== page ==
2:30 - 4:00 Session 3: Modeling and Understanding Tail Function (Chaired by Mark Cutkosky)
Chad Kessens* and Craig T. LennonRobotic Uses of Tails: Self-Righting
Tom Libby*, A. Johnson, R. Full, and D. KoditschekDesign and Comparative Morphology for Inertial Reorientation
Po-Wei Tseng and Pei-Chun Lin*Motion Optimization of a Planar Kangaroo Model
Sangbae Kim*Momentum Control Using Limbs, Tails in Mobile Robots: Challenges and Tradeoffs
4:00 - 4:30 Break
4:30 - 6:00 Discussion Session
List of Speakers:
Mark Cutkosky, Stanford University
Tonia Hsieh, Temple University
Chad Kessens, U.S. Army Research Labs
Sangbae Kim, Massachusetts Institute of Technology
Tom Libby, University of California, Berkeley
Pei-Chun Lin, National Taiwan University
Kamilo Melo, École Politechnique Fédérale de Lausanne (EPFL)
Amir Patel, University of Cape Town
Ivan Penskiy, University of Maryland
Javier Ruiz-del-Solar, Universidad de Chile
Andrew Spence, Temple University
Garrett Wenger, University of Pennsylvania
Important Dates:
May 15th - Early-bird registration deadline for RSS
June 15th - 1 page extended abstract and talk titles due
July 13–17th - RSS Conference
July 17th - Workshop
Robotics: Science and Systems (RSS) 2015
RSS 2015 Workshop Information
RSS 2015 Registration Information
Throwing Your Weight Around: Using Appendage Inertia (CLAWAR 2012 Special Session)
[1] E. Chang-Siu, T. Libby, M. Tomizuka, and R. J. Full, "A lizard-inspired active tail enables rapid maneuvers and dynamic stabilization in a terrestrial robot," in Intelligent Robots and Systems, San Fransisco, CA, USA, Sept. 2011.
[2] A. M. Johnson, T. Libby, E. Chang-Siu, M. Tomizuka, R. J. Full, and D. E. Koditschek, "Tail assisted dynamic self righting," in Proceedings of the International Conference on Climbing and Walking Robots, Baltimore, USA, July 2012, pp. 611-620.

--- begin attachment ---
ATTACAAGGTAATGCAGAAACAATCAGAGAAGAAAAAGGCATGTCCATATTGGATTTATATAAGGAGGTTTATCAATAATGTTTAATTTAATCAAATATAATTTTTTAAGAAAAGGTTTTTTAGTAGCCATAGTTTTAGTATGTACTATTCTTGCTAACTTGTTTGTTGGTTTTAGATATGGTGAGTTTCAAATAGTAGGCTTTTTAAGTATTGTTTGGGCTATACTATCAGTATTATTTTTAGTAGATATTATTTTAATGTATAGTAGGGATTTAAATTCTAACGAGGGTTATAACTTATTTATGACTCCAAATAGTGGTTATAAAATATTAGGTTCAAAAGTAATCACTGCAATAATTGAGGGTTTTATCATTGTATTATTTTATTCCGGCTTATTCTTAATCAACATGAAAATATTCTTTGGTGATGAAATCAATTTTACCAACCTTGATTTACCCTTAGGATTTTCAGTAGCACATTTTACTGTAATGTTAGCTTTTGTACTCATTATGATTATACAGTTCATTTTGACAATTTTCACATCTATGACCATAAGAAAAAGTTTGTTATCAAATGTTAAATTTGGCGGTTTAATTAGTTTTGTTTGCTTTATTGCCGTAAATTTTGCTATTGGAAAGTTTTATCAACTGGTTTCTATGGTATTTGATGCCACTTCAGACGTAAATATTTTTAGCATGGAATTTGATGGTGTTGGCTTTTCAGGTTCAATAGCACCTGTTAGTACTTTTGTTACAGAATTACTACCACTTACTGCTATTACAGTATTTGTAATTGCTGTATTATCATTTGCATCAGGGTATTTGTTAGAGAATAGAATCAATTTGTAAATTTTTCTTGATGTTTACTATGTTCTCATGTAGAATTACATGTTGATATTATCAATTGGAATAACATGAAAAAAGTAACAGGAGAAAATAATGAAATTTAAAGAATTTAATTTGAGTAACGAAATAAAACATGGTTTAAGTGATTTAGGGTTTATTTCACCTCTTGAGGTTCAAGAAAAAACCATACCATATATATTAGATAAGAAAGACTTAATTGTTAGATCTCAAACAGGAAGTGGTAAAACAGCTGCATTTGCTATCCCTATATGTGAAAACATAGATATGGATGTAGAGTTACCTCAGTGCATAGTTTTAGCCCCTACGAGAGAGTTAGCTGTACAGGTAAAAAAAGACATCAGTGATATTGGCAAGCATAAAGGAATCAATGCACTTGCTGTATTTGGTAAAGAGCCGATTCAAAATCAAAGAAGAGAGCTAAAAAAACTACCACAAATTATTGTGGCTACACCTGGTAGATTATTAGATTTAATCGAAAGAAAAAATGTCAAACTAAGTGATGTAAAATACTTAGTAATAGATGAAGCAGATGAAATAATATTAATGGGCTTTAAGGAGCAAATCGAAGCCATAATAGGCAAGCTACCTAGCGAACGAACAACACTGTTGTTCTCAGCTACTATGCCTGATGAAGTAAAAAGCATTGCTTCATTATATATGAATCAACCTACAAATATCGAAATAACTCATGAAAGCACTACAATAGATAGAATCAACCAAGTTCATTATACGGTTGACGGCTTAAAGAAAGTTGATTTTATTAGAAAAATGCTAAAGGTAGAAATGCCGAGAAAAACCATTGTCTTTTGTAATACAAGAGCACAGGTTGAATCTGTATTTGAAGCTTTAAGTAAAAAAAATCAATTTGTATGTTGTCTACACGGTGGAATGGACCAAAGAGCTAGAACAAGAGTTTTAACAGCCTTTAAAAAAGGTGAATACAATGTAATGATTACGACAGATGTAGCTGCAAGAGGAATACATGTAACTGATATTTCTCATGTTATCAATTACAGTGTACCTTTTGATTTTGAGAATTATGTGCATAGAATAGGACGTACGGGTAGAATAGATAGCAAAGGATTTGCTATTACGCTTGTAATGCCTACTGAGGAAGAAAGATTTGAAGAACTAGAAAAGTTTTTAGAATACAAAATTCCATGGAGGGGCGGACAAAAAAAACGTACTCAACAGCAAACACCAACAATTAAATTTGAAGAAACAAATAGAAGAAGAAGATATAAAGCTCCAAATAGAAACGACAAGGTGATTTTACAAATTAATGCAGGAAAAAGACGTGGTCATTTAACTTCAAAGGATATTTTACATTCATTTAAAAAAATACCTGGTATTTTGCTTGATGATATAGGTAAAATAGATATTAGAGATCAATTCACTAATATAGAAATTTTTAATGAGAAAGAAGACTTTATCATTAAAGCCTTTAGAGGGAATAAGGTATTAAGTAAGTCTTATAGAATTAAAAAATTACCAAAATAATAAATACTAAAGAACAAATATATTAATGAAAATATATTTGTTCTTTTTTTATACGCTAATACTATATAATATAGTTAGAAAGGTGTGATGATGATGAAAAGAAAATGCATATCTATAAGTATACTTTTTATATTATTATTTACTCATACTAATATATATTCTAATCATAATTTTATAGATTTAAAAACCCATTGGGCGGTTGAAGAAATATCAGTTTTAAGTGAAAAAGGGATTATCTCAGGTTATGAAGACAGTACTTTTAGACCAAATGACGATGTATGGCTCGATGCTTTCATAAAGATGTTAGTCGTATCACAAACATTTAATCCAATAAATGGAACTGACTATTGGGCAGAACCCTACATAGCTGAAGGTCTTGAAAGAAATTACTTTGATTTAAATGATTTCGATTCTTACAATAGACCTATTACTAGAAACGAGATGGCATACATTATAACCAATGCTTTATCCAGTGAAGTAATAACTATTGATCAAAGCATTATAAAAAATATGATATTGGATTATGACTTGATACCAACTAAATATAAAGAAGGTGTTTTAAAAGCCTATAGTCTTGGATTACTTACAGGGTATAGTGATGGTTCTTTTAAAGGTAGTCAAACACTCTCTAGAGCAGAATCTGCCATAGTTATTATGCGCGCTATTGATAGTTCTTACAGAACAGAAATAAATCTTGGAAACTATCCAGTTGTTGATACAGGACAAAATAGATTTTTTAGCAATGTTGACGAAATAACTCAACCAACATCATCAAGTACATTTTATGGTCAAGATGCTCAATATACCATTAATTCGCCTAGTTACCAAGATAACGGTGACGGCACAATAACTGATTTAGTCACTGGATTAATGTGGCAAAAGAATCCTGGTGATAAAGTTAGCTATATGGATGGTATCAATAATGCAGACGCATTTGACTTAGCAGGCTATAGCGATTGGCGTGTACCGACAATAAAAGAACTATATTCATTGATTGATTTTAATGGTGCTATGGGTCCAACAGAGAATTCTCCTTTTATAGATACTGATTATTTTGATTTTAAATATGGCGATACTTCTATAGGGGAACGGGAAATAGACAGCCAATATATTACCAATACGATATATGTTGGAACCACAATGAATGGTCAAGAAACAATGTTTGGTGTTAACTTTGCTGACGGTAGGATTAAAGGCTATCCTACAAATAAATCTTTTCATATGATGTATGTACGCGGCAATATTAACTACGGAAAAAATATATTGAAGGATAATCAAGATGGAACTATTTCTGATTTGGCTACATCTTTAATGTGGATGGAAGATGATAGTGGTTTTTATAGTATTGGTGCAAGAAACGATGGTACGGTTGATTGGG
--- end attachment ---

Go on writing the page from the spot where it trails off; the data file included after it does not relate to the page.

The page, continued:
[3] J. Zhao, T. Zhao, N. Xi, F. J. Cintron, M. W. Mutka, and L. Xiao, "Controlling aerial maneuvering of a miniature jumping robot using its tail," in Intelligent Robots and Systems (IROS), 2013 IEEE/RSJ International Conference on. IEEE, 2013, pp. 3802-3807.
[4] A. Patel and M. Braae, "Rapid turning at high-speed: Inspirations from the cheetah's tail," in Intelligent Robots and Systems (IROS), 2013 IEEE/RSJ International Conference on. IEEE, 2013, pp. 5506-5511.
[5] C. Casarez, I. Penskiy, and S. Bergbreiter, "Using an inertial tail for rapid turns on a miniature legged robot," in Robotics and Automation (ICRA), 2013 IEEE International Conference on. IEEE, 2013, pp. 5469-5474.
[6] N. Kohut, A. Pullin, D. Haldane, D. Zarrouk, and R. Fearing, "Precise dynamic turning of a 10 cm legged robot on a low friction surface using a tail," in Robotics and Automation (ICRA), 2013 IEEE International Conference on. IEEE, 2013, pp. 3299-3306.
[7] R. Briggs, J. Lee, M. Haberland, and S. Kim, "Tails in biomimetic design: Analysis, simulation, and experiment," in Intelligent Robots and Systems (IROS), 2012 IEEE/RSJ International Conference on. IEEE, 2012, pp. 1473-1480.
[8] J. Ackerman, X. Da and J. Seipel, "Mobility of legged robot locomotion with elastically-suspended loads over rough terrain," in Proceedings of the International Conference on Climbing and Walking Robots, Baltimore, USA, July 2012.
[9] Guan-Horng Liu, Hou-Yi Lin, Huai-Yu Lin, Shao-Tuan Chen, Pei-Chun Lin, "A Bio-Inspired Hopping Kangaroo Robot with an Active Tail," Journal of Bionic Engineering, Volume 11, Issue 4, October 2014, Pages 541–555.
[10] A. Demir, M. M. Ankarali, J. P. Dyhr, K. A. Morgansen, T. L. Daniel and N. J. Cowan, "Inertial redirection of thrust forces for flight stabilization," in Proceedings of the International Conference on Climbing and Walking Robots, Baltimore, USA, July 2012.
[11] A. Jusufi, D. T. Kawano, T. Libby, and R. J. Full, "Righting and turning in mid-air using appendage inertia: reptile tails, analytical models and bio-inspired robots," Bioinspiration & Biomimetics, vol. 5, no. 4, p. 045001, 2010.
[12] T. Libby, T. Y. Moore, E. Chang-Siu, D. Li, D. J. Cohen, A. Jusufi, and R. J. Full, "Tail-assisted pitch control in lizards, robots and dinosaurs," Nature, vol. 481, no. 7380, pp. 181-184, 2012.